Inflate-a-bull |


Audrey Powles

Without a doubt in my mind, there is one creature here on God’s green earth that is the single most destructive critter alive. That critter is the herd bull on the ranch. When you purchase that fancy new bovine Romeo with the intent of him producing powerful new and exciting progeny within your herd, you usually forget the hidden costs of owning this 1,800-pound hunk of love. I’m not talking about the cost of feed, vaccine, pour on and all the other costs necessary to care for Fabio, I’m talking about the cost of the fence he tore down because he thought the neighbors replacement heifers needed male companionship, or the dent in the side of the pickup where he scratched an itch on his head while you were putting out salt.

Bulls are very much needed for 45-65 days out of the year depending on your operation, but the remainder of the year they seem to only have destruction on their mind. It’s funny to me how they can be the very best of friends for months on end, but the minute you need to move them a quarter mile to a different pasture, it becomes a pay per view fight worthy of the MGM Grand in Vegas. For three days they will fight, dig new holes for you to find with the four wheeler or pick-up all over the pasture, and talk smack that should be the envy of professional athletes. Taking bulls to cows at the start of the breeding season is likely the easiest task in ranching, they know where they are going and have no problem making their way to the cows in a hurry. When you pull those same bulls in the fall, you better have a big horse, couple of ropes, a half rabid dog, life insurance and a crazed old man that drives his pick-up like a demolition derby car.

Through all this hassle, I believe that I have come up with the perfect solution for breeding cows without all the other hassle. Bulls should be inflatable. Testing them for breeding season would be as easy and pulling them down from their storage spot in the tack room in the barn, hosing the dust off, hook up the air compressor, and check for leaks. Checking them in the summer would simply require the use of a tire pressure gauge and a portable air compressor. If one decided it would be okay to visit the neighbor’s cows, a simple shot from your kid’s bb gun would deflate the problem. When it came time to pull bulls at the end of the season, simply pull the plug and let all the air out, fold them back up and put them back in the barn.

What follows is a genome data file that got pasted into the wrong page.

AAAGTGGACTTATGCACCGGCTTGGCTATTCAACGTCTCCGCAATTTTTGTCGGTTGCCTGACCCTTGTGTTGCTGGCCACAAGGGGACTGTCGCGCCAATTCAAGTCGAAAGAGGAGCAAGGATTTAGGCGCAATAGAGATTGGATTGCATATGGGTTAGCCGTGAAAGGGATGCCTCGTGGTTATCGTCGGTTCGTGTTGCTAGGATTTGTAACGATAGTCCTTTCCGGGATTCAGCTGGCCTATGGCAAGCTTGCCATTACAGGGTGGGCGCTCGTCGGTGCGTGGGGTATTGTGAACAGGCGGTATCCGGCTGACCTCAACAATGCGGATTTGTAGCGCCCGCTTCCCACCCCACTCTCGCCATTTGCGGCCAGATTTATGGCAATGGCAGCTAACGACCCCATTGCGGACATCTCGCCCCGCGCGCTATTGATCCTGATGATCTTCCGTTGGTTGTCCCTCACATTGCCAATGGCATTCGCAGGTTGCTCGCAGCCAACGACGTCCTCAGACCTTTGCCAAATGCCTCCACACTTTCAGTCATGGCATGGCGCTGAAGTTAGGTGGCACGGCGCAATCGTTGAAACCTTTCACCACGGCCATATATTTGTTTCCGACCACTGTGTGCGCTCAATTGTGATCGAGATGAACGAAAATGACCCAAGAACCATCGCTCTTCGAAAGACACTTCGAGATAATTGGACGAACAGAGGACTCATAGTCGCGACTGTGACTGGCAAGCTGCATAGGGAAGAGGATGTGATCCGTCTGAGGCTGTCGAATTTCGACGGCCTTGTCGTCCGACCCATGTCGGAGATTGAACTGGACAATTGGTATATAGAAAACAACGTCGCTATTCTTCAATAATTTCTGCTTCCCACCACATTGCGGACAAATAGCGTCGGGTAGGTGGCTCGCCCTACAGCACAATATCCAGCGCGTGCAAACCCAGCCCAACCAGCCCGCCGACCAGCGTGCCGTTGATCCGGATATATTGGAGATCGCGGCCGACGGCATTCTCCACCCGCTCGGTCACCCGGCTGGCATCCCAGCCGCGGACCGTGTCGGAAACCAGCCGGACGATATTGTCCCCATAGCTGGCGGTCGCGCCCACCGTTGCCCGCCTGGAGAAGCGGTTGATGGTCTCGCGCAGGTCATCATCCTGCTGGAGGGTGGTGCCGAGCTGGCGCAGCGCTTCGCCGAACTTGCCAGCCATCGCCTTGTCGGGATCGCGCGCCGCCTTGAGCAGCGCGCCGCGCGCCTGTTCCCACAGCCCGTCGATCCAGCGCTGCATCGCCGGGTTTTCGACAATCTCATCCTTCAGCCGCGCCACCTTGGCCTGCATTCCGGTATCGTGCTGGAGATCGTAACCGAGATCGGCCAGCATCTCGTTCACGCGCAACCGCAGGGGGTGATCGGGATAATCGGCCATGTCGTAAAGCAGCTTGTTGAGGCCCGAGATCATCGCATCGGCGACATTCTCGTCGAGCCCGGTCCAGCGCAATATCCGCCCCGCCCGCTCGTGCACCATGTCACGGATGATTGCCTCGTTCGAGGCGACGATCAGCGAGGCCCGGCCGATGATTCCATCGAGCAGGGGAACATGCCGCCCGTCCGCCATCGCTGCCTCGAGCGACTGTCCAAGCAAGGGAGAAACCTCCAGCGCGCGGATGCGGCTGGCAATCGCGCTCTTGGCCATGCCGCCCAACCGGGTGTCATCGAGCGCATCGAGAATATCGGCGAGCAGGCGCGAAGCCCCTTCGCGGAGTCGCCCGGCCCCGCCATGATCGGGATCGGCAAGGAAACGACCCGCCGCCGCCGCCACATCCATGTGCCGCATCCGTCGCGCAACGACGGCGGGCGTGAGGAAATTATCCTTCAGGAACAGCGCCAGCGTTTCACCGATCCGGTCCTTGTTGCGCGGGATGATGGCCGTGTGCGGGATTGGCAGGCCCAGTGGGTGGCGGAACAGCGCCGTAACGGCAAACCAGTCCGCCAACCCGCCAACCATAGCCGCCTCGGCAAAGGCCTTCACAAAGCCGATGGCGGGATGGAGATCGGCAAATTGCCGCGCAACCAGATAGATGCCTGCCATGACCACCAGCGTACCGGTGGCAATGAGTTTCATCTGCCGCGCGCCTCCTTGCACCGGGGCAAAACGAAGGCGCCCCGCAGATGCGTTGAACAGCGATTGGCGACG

These inflatable bulls would revolutionize the cattle industry, heck they might even draw big corporate sponsors at all the national cattle shows. Until the perfect bull comes along, I guess I will continue to stretch wires, field phone calls from neighbors with fancy replacement heifers, and reward athletic fence jumping ability with nylon necklaces and trips to the sale barn. One thing to remember, no matter how hard they may try, I have never in my life seen a bull that could jump out of a freezer.


As all of you out there are testing bulls, turning them out, and handling these massive beasts, please be safe. Do your work in the cool of the morning and don’t try to handle one on the fight. That’s all for this time, pray for rain and keep tabs on your side of the barbed wire. ❖

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Jade Meinzer

Green tag 857


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